VATICAN CITY (VATICAN CITY)
Wall Street Journal [New York NY]
March 25, 2023
By Francis X. Rocca
Procedure has drawn criticism that it lacks transparency
ROME—The Vatican on Saturday published new legislation that extends to lay leaders of Catholic organizations the existing rules for investigating bishops over sex abuse or its coverup.
The amended rules aim to fill a gap in the Vatican’s effort to improve accountability over sex abuse, following revelations of abuse by lay leaders, but the changes are unlikely to quell criticisms that the procedure in place lacks transparency.
Under the legislation, promulgated in 2019 after a spate of scandals involving high-ranking prelates in the U.S., Latin America and Europe, every Catholic diocese around the world must maintain a “public, stable and easily accessible” process for reporting allegations of abuse, including by bishops and cardinals, that protects victims and whistleblowers.
The dioceses are required to report the allegations immediately to the Vatican, which is supposed to decide within a month whether they warrant an investigation.
The revised rules, which take effect April 30, will extend that process to lay leaders of Vatican-recognized “international associations of the faithful.”
Catholics and others around the world have been shocked by revelations concerning the late Jean Vanier, founder of the L’Arche federation, which organizes communities in which people with and without intellectual disabilities live together. An independent report by scholars released in January concluded that Vanier, who died in 2019, had sexual contact, in some cases abusive, with at least 25 nondisabled adult women.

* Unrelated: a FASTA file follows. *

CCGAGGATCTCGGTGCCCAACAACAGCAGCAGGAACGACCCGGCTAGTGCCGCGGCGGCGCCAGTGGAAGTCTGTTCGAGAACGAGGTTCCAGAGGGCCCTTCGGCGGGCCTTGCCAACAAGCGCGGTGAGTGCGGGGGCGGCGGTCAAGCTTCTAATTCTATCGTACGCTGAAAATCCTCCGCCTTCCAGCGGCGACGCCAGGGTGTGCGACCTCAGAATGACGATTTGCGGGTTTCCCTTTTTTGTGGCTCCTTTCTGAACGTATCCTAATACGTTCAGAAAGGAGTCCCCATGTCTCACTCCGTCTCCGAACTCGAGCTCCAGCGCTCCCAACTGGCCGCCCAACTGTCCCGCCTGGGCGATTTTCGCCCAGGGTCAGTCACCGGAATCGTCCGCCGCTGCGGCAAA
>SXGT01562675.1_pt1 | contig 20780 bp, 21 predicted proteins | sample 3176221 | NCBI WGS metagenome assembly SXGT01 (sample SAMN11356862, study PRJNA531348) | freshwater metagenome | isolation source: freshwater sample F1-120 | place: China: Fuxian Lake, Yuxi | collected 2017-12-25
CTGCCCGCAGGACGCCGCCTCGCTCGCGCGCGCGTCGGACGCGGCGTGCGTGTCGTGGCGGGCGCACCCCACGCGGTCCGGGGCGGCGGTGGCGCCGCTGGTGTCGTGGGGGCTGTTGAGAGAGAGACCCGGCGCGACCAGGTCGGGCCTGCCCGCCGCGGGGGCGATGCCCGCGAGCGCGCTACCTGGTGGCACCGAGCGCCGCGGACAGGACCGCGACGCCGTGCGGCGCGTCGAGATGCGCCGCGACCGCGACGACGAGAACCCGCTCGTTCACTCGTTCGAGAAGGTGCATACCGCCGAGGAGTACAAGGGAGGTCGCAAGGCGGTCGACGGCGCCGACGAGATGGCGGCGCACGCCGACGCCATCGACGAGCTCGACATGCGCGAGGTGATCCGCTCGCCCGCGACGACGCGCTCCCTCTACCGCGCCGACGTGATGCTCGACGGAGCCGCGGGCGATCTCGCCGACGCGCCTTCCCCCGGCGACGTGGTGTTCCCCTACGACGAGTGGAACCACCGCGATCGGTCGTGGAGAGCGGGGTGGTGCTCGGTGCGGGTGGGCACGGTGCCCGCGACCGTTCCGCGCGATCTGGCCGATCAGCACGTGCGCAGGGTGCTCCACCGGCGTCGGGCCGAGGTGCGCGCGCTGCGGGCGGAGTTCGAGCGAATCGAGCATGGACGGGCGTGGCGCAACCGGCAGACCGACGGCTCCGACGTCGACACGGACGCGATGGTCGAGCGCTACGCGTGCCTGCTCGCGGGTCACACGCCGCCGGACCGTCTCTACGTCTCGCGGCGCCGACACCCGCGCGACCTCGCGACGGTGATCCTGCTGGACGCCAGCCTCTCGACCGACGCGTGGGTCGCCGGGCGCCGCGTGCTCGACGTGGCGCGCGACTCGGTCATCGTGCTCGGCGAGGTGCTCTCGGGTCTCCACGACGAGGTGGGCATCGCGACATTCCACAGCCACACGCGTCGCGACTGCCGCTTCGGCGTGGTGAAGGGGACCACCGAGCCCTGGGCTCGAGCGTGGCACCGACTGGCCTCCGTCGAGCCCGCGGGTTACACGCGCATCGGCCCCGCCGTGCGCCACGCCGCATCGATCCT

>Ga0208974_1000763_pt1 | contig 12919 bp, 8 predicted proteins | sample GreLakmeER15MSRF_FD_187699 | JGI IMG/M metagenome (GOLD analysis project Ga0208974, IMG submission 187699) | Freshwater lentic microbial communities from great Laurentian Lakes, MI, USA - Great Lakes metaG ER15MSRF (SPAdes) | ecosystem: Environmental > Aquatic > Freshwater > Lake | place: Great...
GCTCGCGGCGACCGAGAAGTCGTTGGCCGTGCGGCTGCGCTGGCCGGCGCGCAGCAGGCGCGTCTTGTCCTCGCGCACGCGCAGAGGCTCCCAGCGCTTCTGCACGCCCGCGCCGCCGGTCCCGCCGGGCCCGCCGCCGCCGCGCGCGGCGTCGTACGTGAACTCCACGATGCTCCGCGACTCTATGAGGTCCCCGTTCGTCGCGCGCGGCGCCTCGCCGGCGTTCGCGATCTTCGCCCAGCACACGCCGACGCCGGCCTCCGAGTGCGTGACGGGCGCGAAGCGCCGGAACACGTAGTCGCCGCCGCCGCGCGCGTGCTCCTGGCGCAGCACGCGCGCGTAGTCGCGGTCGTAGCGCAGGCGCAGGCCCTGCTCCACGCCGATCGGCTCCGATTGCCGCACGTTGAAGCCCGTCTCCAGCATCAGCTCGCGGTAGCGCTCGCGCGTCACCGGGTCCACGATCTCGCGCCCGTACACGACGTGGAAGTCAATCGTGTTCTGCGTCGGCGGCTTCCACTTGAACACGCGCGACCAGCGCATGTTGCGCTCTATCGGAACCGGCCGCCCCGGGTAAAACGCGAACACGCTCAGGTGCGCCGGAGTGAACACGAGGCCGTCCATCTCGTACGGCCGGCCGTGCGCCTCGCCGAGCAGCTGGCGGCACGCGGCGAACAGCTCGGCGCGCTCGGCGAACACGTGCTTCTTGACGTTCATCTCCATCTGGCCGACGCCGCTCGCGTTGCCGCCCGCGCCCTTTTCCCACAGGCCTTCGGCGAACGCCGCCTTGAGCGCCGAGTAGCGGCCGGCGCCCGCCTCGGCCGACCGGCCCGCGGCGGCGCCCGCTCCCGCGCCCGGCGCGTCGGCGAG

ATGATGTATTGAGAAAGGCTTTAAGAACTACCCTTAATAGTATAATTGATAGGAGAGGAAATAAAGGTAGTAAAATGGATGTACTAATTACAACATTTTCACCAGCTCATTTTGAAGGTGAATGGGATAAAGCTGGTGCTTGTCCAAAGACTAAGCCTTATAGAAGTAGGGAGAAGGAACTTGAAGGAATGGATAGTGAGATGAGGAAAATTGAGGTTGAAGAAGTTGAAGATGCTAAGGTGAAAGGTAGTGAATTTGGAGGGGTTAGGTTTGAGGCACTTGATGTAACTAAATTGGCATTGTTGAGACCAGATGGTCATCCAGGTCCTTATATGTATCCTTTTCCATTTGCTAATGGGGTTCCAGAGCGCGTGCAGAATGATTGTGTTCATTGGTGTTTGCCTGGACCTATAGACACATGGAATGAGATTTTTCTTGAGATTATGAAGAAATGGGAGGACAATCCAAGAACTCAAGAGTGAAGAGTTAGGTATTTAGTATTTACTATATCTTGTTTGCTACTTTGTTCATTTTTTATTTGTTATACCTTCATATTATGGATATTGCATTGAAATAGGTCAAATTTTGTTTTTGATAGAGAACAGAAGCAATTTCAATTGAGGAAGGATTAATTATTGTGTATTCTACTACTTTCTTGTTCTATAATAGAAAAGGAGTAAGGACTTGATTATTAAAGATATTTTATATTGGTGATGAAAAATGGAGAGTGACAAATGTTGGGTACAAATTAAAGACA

“We sincerely ask for forgiveness from the people who were victims of this abuse,” the current leaders of L’Arche International wrote to their members in January. “We recognise our institutional responsibility for failing to spot these abuses, report them and forestall them.”
The new Vatican rules on abuse investigations don’t address complaints that the procedure remains opaque.
Earlier this month, a prominent advocate for abuse victims faulted the Vatican for not releasing the names of bishops and heads of religious orders investigated under the procedure.
“Although he has said he wants transparency, the pope has left the people in the dark,” Anne Barrett Doyle of BishopAccountability.org, which tracks abuse cases around the world, told reporters. “Survivors and Catholics in the pews need and deserve this information.”
The Vatican didn’t respond to a request for comment on Saturday.
Write to Francis X. Rocca at firstname.lastname@example.org